If you go into labor somewhere far from a hospital, your body will still know what to do and you will have a baby.
The only thing you need to do is follow your instincts and what your body is telling you to do.
Ina May Gaskin says it best: “let your monkey do it”.
Your thinking brain is not needed in birth, and actually needs to be turned off for you to switch to your primal/animal brain.
So even if you don’t have your doctor or your midwife arrive “in time”, you can still birth your baby.
That means that if you happen to recognize red flags in a care provider or the hospital, you can say NO and be confident that if they threaten to leave you without care (which is illegal, by the way) you can do it without their help.
There was one woman who fired her doctor in the middle of birthing her baby because he refused to “allow” delayed cord clamping.
So the mother birthed her baby and caught it herself, then wouldn’t allow anyone to touch them until she wanted the cord clamped.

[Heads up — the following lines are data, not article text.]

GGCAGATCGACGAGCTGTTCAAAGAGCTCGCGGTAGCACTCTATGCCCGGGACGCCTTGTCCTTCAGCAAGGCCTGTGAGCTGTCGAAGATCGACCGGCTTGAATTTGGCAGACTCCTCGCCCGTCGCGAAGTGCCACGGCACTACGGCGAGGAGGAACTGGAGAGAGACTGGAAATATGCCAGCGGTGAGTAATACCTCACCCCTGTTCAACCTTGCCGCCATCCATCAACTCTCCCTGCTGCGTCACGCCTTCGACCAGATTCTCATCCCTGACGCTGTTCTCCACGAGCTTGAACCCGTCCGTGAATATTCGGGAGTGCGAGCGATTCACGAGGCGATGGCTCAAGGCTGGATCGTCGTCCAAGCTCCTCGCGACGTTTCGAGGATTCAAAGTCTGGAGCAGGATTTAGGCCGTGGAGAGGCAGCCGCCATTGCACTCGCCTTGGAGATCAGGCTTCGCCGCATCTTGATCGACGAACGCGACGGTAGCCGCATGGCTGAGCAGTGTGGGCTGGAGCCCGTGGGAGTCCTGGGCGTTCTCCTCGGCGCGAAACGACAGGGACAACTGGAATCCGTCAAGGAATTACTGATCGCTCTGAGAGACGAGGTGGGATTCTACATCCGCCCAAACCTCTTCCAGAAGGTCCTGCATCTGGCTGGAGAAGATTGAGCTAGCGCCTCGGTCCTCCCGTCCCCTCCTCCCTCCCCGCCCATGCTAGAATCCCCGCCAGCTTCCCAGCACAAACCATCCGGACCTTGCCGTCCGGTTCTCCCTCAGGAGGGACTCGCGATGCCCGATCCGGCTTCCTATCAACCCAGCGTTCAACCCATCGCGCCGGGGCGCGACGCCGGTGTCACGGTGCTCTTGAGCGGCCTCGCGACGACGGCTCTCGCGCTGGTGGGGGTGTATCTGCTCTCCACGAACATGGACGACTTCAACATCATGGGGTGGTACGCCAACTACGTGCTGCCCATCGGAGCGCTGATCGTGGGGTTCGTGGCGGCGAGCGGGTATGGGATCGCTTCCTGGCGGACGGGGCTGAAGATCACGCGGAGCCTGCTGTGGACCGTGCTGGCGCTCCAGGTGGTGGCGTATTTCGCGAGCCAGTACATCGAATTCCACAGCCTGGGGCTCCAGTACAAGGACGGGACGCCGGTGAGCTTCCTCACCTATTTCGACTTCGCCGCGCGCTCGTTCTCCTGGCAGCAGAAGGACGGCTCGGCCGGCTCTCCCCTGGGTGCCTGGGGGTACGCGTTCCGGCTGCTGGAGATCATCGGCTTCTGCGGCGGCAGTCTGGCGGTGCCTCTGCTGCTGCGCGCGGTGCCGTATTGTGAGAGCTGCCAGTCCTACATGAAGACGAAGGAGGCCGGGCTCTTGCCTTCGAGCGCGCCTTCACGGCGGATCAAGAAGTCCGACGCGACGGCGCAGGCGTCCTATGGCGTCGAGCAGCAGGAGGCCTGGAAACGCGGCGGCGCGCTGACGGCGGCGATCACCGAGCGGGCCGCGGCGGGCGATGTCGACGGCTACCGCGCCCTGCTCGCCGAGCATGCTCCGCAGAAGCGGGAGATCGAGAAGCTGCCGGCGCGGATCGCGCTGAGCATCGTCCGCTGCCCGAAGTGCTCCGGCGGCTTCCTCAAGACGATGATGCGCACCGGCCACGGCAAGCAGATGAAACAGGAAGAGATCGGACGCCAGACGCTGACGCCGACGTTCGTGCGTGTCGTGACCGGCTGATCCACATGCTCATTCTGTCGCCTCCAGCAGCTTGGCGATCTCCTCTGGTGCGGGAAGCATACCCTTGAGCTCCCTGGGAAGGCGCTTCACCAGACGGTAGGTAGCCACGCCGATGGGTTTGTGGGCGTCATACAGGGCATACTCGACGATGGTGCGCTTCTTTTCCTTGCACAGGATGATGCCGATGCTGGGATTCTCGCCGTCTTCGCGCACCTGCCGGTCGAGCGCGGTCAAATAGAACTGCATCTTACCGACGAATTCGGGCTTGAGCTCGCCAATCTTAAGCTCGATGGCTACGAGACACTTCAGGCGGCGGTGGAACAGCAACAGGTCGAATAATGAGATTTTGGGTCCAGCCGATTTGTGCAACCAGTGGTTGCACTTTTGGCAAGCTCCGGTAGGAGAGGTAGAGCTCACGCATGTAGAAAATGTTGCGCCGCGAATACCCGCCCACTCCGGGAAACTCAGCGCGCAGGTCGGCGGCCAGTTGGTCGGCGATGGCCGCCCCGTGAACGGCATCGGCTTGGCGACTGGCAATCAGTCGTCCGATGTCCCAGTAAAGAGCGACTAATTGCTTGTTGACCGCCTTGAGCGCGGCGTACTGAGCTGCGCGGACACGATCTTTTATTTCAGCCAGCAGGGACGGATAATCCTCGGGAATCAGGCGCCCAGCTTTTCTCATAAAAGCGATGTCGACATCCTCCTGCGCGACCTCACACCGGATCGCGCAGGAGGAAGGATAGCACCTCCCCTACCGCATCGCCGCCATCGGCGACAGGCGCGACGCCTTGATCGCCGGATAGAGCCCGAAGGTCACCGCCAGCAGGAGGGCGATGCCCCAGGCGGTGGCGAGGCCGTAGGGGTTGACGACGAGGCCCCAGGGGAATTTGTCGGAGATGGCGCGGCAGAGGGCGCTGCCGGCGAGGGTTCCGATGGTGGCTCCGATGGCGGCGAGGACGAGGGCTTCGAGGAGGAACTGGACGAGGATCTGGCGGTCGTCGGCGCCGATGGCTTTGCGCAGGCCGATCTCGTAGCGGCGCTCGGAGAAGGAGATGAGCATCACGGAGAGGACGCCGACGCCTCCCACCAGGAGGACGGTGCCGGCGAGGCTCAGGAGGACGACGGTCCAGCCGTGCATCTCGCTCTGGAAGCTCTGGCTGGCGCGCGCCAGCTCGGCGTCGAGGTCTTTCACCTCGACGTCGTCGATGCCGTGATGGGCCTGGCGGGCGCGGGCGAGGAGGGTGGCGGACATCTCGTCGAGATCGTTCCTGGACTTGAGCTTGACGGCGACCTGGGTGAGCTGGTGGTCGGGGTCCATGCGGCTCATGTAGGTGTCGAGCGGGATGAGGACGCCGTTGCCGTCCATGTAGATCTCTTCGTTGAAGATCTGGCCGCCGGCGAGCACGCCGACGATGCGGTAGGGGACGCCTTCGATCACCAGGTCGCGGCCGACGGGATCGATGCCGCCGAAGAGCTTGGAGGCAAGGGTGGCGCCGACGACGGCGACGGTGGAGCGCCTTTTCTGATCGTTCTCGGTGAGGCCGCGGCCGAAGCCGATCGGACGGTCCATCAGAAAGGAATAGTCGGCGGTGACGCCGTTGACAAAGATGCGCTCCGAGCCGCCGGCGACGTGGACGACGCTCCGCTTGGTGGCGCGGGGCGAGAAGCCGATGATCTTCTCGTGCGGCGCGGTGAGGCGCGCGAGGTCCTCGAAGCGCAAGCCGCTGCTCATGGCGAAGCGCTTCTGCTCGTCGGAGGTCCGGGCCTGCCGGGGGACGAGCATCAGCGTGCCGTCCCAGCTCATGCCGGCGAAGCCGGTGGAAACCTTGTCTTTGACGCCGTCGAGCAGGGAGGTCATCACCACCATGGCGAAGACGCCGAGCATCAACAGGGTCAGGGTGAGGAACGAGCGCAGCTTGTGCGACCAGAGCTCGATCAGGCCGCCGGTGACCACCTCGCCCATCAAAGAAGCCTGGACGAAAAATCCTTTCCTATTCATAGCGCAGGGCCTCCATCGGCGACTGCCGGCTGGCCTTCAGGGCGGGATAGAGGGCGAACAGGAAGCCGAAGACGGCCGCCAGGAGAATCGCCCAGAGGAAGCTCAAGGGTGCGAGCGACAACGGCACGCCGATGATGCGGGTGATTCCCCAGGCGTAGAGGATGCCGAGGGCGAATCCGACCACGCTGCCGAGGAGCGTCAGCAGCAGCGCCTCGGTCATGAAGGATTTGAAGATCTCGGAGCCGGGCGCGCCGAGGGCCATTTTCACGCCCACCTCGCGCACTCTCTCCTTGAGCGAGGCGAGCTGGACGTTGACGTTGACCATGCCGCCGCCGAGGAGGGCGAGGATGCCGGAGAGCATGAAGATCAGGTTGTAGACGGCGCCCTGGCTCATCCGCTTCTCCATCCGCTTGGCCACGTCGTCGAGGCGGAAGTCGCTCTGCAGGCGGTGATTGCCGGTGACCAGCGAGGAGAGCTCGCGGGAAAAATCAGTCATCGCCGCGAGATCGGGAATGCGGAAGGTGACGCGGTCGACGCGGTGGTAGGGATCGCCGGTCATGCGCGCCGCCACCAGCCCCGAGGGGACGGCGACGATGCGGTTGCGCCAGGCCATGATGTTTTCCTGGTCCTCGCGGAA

Had I known that my body was capable of birthing my son without any cervical checks or fetal monitoring, I might have stayed home and waited until he was crowning to call the midwife.
I might have just rented the pool on my own and laboured in it the whole time like I did for my daughter’s birth.
I might have said “no, I’m not going to the hospital. I changed my mind. I’m staying home”, and any threats that they wouldn’t attend me would have been dismissed outright because legally someone would have to come out if we called them.
You would be surprised how fast doors can open that were firmly shut if you keep pushing at them.
You aren’t powerless, you are powerful.
You are the one birthing your baby, and you don’t actually need anyone to tell you how to do that.
View your care provider in the role of someone to assist and support you, not someone who “delivers” the baby.
As Rebecca Dekker says, “Babies are not pizzas. They are born, not delivered.”
Taking Charge of Your Birth doesn’t happen all at once.
It starts with shifting your mindset from thinking you can’t to realizing you CAN.
It’s about putting yourself back in the driver’s seat, recognizing what works for you and what doesn’t.
In essence, Taking Charge of Birth ensures that you enter parenthood feeling confident that YOU are the expert on your child.
People will solicit their advice, criticize you, tear you down, tell you that you’re doing it all wrong, and you won’t feel that sense of shame or fear that they’re right.
When you learn how to trust in yourself, fully and completely, that power radiates to all aspects of your life.
YOU are enough ❤